In FIG. 7, a probe mount plate 84 carries an encoder linkage 104 to move linear encoder sensor 106 along linear encoder graticule 108 to track the vertical (Z) position of the probe 32 via an electrical connection between a Z-axis position encoder 102 and motion controller 28 (FIG. 1). Unlike previous two-dimensional scan systems of the general types described in, for example, U.S. Pat. Nos. 5,474,072; 5,479,927; 5,640,956; 5,664,573; and, 5,938,613, Z-axis positioner 74 permits the probe 32 to “float” or ride along the contour of an upwardly curved plastic paddle 100 as deflected by compressed breast 40 (FIG. 5). Since the Z position is sensed as the scan proceeds, the vertical positions of two-dimensional images, as generated by ultrasound unit 36, are known and can be used to perform spatially accurate, three-dimensional image construction. If the probe 32 is fixed in its Z position, as it is in, for example, U.S. Pat. Nos. 5,474,072; 5,479,927; 5,640,956; 5,664,573; and, 5,938,613, then the flexible plastic paddle 100 will be pushed downward against the breast 40 as images are acquired, distorting the soft tissue as it passes, thus losing the registration of adjacent image planes with respect to each other in the Z direction. Subsequent construction (combination, merging, interpolation) of these misaligned planes into a three-dimensional image will result in inaccurate construction of breast 40 features. A typical ultrasound linear array system operating at 7.5 MHz has a resolution of about one to two wavelengths (about 0.2 mm to about 0.4 mm) in the B-mode plane. Thus, if the paddle 100 is deflected upwardly, curved, or bent by, on the order of 0.2 mm to 0.4 mm, the inherent resolution provided by a prior art ultrasound unit may be lost, thereby compromising the clinical acceptability of the whole approach. Errors introduced by ignoring a curved paddle would be relatively larger at higher frequencies. Thinner paddles are desirable because they permit higher ultrasonic frequencies to be used, resulting in higher resolution. However, curvature of the paddles is more pronounced as the paddles become thinner. The encoded Z axis permits this curvature of thinner paddles to be accommodated.
The present system is designed to accept linear array probes 32 from a variety of manufacturers to realize the goal of a versatile adapter for three-dimensional imaging. As best illustrated in FIG. 7, a mechanical adapter probe jacket 82 adapts a given probe 32 for mounting to a probe mount plate 84. The probe jacket 82 is a split plastic block including a front block 134 and a rear block 136 forming a clamp around the probe 32 handle, as secured by screws. A probe jacket aperture 138 in the split block is formed, for example, by machining, to fit the probe handle. This permits probes 32 that are designed for hand-held operation to be used by the three-dimensional scanner, thus extending the utility of standard linear array scanners. The present invention can be adapted to most ultrasound units, so that it can be used as an “add on” enhancement to existing ultrasound systems, to extend the imaging capability of such systems to three dimensions. The probe jacket 82, carrying linear array probe 32, is guided onto probe mount plate 84 by probe mount plate guide pins 140 and secured by a probe mount plate set screw 142 tightened against a probe latching pin 144. Merely loosening probe mount plate set screw 142 permits removal of the combined probe jacket 82 and probe 32. The probe 32 can be removed, for example, to eliminate it from the x-ray field of view when small compression paddles 100 are used for spot imaging. Several probes 32, perhaps with different center frequencies and sizes, are typically provided with standard ultrasound breast imagers. The probe assembly mount design is meant to make it convenient to change probes 32 rapidly while maintaining accurate positioning and probe 32 orientation.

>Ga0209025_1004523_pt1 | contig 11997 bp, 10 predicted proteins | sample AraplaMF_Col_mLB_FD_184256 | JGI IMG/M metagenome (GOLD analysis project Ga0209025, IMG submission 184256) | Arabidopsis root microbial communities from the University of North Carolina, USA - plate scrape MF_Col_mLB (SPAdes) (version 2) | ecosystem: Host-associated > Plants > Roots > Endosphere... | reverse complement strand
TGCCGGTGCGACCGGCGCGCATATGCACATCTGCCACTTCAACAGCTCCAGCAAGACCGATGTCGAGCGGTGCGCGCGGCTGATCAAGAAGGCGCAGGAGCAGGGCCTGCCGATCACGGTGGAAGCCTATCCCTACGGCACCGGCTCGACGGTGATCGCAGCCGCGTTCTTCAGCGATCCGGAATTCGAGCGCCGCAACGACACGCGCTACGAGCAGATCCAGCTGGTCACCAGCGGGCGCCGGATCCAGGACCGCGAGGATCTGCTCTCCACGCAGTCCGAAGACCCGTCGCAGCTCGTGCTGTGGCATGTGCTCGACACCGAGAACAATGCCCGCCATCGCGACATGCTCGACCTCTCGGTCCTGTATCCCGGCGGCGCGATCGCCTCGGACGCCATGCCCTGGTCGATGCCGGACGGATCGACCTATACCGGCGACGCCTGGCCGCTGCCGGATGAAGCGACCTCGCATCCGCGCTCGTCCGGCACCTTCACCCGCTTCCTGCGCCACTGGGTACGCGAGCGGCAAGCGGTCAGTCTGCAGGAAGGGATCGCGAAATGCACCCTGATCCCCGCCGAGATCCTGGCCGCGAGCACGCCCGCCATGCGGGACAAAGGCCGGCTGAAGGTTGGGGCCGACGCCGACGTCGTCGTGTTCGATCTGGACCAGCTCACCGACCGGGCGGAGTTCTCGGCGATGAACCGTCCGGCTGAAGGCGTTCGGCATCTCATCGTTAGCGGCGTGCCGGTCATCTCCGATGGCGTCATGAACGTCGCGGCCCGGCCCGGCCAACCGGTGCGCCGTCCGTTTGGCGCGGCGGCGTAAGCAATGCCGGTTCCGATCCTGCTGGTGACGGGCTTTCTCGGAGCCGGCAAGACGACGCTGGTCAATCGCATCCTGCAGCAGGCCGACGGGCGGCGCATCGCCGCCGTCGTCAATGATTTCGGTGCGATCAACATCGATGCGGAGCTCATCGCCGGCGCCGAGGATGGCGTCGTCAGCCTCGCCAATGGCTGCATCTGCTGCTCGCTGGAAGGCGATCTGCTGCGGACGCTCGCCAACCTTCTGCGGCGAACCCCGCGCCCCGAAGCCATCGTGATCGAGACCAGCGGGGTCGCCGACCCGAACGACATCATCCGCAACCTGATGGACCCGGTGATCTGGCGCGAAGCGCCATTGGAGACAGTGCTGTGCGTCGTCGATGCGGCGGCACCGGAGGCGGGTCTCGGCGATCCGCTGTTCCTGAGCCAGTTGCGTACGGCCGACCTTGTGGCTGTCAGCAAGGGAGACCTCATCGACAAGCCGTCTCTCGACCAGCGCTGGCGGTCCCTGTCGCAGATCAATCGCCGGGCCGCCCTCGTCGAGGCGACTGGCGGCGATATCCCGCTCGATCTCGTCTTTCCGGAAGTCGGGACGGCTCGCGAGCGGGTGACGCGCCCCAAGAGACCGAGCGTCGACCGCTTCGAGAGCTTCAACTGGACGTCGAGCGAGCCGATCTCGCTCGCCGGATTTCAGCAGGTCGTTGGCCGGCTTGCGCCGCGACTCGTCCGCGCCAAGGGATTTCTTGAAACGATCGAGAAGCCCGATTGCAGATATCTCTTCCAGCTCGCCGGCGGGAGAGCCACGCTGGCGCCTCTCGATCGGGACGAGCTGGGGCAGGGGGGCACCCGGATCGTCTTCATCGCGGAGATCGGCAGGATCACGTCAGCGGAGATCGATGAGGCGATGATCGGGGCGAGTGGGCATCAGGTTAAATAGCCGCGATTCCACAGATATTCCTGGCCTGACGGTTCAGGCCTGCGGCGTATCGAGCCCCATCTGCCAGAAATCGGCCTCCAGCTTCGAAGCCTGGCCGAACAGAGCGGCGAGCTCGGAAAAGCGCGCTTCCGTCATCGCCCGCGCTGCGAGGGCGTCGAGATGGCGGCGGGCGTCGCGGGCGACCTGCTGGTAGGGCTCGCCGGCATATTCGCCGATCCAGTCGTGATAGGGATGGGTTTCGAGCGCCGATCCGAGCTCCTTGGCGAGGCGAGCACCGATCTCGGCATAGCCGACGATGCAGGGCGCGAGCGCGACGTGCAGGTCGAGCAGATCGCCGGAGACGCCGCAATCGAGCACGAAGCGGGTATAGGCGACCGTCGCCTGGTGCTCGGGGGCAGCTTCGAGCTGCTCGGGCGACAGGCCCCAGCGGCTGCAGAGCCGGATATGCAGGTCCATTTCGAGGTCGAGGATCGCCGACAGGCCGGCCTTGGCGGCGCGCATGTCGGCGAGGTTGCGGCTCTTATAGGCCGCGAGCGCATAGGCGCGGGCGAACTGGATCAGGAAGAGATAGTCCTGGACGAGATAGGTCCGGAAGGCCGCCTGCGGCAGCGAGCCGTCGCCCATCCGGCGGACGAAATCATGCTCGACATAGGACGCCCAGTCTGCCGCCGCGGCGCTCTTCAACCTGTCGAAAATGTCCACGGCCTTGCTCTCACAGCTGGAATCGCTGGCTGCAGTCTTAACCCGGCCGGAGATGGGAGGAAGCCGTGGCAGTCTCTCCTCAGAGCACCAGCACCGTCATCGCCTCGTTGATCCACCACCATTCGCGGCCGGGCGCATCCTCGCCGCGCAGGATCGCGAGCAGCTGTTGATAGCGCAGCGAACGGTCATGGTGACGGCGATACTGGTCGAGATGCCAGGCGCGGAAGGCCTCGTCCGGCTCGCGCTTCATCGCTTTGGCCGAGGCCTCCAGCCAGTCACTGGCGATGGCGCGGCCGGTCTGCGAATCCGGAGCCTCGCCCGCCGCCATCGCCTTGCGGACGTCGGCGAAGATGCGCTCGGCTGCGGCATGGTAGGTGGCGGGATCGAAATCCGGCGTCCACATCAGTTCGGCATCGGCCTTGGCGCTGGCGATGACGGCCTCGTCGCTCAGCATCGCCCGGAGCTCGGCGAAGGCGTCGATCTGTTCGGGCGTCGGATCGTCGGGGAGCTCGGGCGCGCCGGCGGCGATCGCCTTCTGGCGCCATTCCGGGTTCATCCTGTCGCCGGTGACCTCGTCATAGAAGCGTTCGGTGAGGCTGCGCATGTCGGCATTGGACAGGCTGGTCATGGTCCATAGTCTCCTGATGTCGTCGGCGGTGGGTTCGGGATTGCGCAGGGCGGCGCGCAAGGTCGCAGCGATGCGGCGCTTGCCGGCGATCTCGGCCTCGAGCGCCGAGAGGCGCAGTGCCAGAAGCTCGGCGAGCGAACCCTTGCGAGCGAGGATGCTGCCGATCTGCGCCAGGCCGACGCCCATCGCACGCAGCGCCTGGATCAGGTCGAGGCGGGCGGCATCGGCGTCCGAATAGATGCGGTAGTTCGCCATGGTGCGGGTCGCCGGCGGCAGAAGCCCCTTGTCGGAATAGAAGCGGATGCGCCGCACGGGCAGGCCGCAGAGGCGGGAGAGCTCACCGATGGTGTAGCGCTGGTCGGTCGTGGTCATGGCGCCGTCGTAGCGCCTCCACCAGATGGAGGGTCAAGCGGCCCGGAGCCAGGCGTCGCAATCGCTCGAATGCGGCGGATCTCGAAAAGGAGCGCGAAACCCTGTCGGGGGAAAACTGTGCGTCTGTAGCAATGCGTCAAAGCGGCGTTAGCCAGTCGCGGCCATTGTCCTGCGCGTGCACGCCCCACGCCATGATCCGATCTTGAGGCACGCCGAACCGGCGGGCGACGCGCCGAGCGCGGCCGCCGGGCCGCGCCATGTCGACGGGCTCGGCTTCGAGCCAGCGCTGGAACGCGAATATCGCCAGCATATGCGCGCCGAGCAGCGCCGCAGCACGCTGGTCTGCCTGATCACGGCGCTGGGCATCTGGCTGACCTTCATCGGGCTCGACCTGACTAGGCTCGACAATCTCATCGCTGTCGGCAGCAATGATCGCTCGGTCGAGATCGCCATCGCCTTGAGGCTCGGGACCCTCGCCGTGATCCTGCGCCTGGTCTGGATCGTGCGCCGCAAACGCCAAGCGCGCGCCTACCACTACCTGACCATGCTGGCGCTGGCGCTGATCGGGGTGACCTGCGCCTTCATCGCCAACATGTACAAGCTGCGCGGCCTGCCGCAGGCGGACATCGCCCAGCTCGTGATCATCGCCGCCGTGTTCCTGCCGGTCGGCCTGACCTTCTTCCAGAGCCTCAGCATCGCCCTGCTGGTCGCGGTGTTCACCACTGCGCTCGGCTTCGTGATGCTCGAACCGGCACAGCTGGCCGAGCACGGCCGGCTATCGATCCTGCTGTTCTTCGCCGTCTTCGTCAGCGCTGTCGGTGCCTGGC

The computer control system 26 illustrated in FIG. 1 is interfaced to the overall XYZ assembly by wiring 30 for programmed motion in X and Y directions and sensing of the XYZ position of linear array probe 32, and by interface 31 for acquisition, construction and display of spatially registered ultrasound and x-ray images. The computer display 42 is provided for user operator of the system, via a graphical user interface, for monitoring, controlling, and displaying the position of various positioned assemblies, initiating diagnostic screens, recalling previous scans, displaying two and three-dimensional images, and storing results.